Earl Bricker of the Seattle Processing and Distribution Center doesn’t mind at all that he’s often mistaken for Santa Claus — he embraces the comparison.
The mail handler doubles as a certified Santa during his off hours throughout the holiday season. He even works on perfecting the role with the support of his co-workers.
“I’m not Earl. They just call me Santa,” he said.
And like at his day job, this is peak season for his side gig.
“During the COVID-19 pandemic, there were more restrictions and less events to appear at, but this year, I’m thoroughly booked,” he said.
Bricker has undergone a certification process and background checks to hold a Santa license from a professional association. He also draws inspiration for the role by watching Christmas movies such as the 1947 classic “Miracle on 34th Street” starring Edmund Gwenn as Kris Kringle.
At home, Bricker’s wife, three children and grandchildren are all supportive. “My wife thinks that I really think I’m Santa. I tell her that I really don’t, but everyone else does,” he said.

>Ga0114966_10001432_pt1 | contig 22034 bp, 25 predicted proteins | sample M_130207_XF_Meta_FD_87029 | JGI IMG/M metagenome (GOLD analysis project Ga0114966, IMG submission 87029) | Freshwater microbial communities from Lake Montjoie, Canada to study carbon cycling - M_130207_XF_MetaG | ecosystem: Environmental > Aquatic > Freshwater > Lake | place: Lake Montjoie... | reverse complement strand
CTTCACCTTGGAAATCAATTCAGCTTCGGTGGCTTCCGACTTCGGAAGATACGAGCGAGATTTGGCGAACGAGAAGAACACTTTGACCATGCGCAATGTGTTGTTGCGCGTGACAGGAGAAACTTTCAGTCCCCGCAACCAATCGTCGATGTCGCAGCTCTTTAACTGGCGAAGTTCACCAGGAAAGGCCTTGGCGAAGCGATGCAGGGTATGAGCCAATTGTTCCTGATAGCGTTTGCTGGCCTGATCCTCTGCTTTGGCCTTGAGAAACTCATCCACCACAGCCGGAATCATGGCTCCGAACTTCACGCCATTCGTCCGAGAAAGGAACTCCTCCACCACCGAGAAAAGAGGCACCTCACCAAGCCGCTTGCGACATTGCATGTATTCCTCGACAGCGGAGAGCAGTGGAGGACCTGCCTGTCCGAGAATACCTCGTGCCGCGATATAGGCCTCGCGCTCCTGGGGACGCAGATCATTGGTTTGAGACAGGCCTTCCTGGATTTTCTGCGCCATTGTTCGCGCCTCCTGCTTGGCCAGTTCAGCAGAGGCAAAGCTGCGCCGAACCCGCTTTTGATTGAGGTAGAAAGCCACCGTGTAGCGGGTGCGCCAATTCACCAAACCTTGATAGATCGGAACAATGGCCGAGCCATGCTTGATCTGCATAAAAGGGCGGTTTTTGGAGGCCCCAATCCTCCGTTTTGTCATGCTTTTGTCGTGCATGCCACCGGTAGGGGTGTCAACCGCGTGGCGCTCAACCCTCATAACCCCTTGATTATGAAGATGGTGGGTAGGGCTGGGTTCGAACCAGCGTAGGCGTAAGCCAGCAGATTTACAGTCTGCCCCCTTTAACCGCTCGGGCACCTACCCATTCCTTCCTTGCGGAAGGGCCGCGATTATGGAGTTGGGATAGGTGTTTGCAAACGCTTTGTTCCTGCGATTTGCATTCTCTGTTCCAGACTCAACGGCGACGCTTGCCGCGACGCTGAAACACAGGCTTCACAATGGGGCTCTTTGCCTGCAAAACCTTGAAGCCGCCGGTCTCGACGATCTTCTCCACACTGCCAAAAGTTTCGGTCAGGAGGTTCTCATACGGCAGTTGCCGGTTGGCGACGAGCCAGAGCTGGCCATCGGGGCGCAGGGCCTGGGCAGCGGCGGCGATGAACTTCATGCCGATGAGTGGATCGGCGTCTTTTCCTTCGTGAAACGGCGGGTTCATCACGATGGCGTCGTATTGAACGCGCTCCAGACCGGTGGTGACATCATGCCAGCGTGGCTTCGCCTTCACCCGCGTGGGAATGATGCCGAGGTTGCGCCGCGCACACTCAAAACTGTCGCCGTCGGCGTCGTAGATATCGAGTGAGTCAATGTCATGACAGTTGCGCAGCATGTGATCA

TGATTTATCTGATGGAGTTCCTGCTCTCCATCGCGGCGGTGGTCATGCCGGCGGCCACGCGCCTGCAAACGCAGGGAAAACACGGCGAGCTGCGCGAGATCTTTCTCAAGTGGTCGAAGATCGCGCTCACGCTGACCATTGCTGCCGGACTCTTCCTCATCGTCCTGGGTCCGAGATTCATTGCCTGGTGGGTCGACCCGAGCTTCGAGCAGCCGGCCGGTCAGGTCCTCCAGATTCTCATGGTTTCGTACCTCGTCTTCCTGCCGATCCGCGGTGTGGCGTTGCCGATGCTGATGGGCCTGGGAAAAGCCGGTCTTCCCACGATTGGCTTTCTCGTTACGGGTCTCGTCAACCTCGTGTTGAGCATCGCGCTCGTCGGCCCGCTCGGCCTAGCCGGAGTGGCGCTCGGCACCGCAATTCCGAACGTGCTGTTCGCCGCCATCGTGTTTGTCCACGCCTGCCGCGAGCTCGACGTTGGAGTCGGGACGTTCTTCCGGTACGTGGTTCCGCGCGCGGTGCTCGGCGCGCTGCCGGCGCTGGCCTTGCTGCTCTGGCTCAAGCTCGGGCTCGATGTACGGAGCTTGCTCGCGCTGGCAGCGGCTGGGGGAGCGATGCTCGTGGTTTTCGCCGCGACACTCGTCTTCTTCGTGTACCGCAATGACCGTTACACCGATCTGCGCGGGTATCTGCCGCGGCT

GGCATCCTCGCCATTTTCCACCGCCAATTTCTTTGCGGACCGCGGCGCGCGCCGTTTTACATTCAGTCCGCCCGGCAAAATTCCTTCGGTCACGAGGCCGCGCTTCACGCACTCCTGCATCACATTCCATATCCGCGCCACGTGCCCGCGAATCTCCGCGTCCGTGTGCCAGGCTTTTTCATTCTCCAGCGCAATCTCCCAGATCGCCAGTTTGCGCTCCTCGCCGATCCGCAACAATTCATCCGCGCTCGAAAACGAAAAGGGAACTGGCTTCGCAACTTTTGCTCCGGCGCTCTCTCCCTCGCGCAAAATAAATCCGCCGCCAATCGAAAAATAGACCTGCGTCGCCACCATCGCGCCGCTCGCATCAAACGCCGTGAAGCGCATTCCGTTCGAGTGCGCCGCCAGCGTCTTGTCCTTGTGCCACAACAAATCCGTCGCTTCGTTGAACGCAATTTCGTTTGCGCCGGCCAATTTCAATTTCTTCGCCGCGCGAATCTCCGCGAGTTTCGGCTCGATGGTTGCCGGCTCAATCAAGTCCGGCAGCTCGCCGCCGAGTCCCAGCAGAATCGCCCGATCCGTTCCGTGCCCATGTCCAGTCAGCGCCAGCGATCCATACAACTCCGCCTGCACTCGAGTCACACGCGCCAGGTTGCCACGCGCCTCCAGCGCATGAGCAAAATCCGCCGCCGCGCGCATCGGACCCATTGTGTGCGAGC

In his small town of Edmonds, WA, north of Seattle, he said he will often hear people call out “Santa!” when he passes by.
“It’s like being a celebrity,” he said.
Bricker’s talent was discovered when he was approached by someone who asked if he could play Santa at a relative’s Christmas party. While he agreed, he had to start from scratch.
“At the time, I didn’t own the red suit and I had to buy a fake beard,” he said.
Fast forward to today and he is fully committed to the role. He grew out his beard and hair and even belongs to the International Brotherhood of Real Bearded Santas, adding to his authenticity even more.
Bricker also has the help of an agent for bookings. However, he decides where he wants to work. You won’t see him at shopping malls because he prefers to work smaller, intimate venues, including private parties and community events.
“I do it to bring Santa closer to the people,” Bricker said.
Another of his talents includes being able to gauge if a child is nervous to meet him.
“I advise parents what to do if kids appear to be scared to see Santa.” In these instances, he will instead invite children to sit in his Santa chair while he stands behind to help put them at ease.
Bricker is just as passionate about his postal role.
“Peak season is no joke at a processing center,” he said. “I am committed to working during the holidays.” He doesn’t take any time off to work seasonal events but can adjust his schedule and shifts.
“Come January, I go back to being regular Earl,” Bricker said. “But remember, there’s always room on the nice list any time of year.”